Apple CAD software?

Discussion in 'Mac Apps and Mac App Store' started by Snowy_River, May 13, 2008.

  1. Snowy_River macrumors 68030

    Snowy_River

    Joined:
    Jul 17, 2002
    Location:
    Corvallis, OR
    #1
    Okay, so here's a question. Clearly Apple has some amazing industrial design going on for all of their products. Beautiful curves, highly compact design, etc. But my question is, what CAD software does Apple use? Do they use Ashlar's offerings? Those are the only really high power CAD package that I'm aware of that run on the Mac. Or do they actually run (GASP!) Windows to do the design work for their products? Or... do they, as they did with Keynote, have an in-house CAD package that they have designed themselves?

    Does anyone have any insights into this matter?
     
  2. arkitect macrumors 601

    arkitect

    Joined:
    Sep 5, 2005
    Location:
    Bath, United Kingdom
    #2
    It'll be interesting to see what people come up with.

    I asked the same question about a year (maybe more) ago and nothing definitive.

    It would be ironic if they had to use a Windows based app. But it wouldn't surprise me. :D

    I highly doubt they are using something they developed… otherwise they would be missing a golden opportunity.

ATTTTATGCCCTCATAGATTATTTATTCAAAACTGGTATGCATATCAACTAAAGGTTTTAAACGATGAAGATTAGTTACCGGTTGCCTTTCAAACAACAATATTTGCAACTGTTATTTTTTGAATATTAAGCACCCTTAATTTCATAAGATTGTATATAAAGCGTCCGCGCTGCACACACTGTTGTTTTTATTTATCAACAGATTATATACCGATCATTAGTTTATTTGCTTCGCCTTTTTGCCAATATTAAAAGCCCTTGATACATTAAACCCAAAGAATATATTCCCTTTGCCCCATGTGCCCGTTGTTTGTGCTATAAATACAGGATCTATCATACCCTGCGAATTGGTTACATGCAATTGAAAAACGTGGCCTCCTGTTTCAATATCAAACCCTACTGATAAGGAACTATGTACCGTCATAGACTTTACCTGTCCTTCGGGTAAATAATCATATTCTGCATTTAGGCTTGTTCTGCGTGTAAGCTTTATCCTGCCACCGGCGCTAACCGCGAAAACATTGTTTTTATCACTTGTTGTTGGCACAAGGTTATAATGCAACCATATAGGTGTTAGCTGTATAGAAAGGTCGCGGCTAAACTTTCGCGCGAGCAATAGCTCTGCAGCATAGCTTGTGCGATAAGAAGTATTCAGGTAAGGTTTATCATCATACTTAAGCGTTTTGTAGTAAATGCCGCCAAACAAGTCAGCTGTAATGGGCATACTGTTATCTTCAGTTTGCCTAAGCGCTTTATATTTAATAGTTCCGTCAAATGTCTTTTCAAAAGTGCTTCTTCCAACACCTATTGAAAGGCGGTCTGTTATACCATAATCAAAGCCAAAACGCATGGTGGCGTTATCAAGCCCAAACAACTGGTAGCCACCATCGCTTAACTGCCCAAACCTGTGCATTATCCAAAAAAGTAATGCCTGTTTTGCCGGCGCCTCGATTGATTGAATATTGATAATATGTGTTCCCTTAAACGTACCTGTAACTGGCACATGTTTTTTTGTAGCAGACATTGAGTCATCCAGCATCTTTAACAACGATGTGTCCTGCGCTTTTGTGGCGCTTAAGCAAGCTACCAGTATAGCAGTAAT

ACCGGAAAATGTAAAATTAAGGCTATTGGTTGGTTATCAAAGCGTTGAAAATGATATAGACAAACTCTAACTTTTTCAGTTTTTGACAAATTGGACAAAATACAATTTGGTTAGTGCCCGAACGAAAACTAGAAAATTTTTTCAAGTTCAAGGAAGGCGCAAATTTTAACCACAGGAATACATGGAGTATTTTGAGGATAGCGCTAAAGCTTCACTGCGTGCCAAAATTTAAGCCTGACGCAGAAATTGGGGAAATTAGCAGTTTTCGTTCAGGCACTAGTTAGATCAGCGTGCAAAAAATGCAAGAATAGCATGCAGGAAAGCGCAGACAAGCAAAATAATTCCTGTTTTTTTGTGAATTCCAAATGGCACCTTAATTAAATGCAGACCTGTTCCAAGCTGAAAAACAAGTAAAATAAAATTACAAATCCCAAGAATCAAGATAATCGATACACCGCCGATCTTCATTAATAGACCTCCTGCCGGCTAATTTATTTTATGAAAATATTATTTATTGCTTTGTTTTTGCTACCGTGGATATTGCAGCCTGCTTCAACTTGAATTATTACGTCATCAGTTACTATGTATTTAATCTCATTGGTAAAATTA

3. weazle1098 macrumors regular

    weazle1098

    Joined:
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    Location:
    Gods proving grounds, Massachusetts
    #3
    Vectorworks? But it's not awesome to draft things in, more of a pain in the arse… But good if your a lighting designer

    If the did have developed their own CAD program, I would probably be mad at them for not letting me use it.
     
  4. Snowy_River thread starter macrumors 68030

    Snowy_River

    Joined:
    Jul 17, 2002
    Location:
    Corvallis, OR
    #4
    Ah, but, again, Keynote was developed in-house and wasn't released for quite a while. It may be that they aren't ready to release it. Having a "captive" user base and dealing with the support issues with a "wild" user base are two very different things. This same issue faced HP for a long time. They developed their own CAD package called, most recently, OneSpace, that they didn't sell to anyone outside HP for a long time. I believe that it was actually recently bought by PTC (ProE).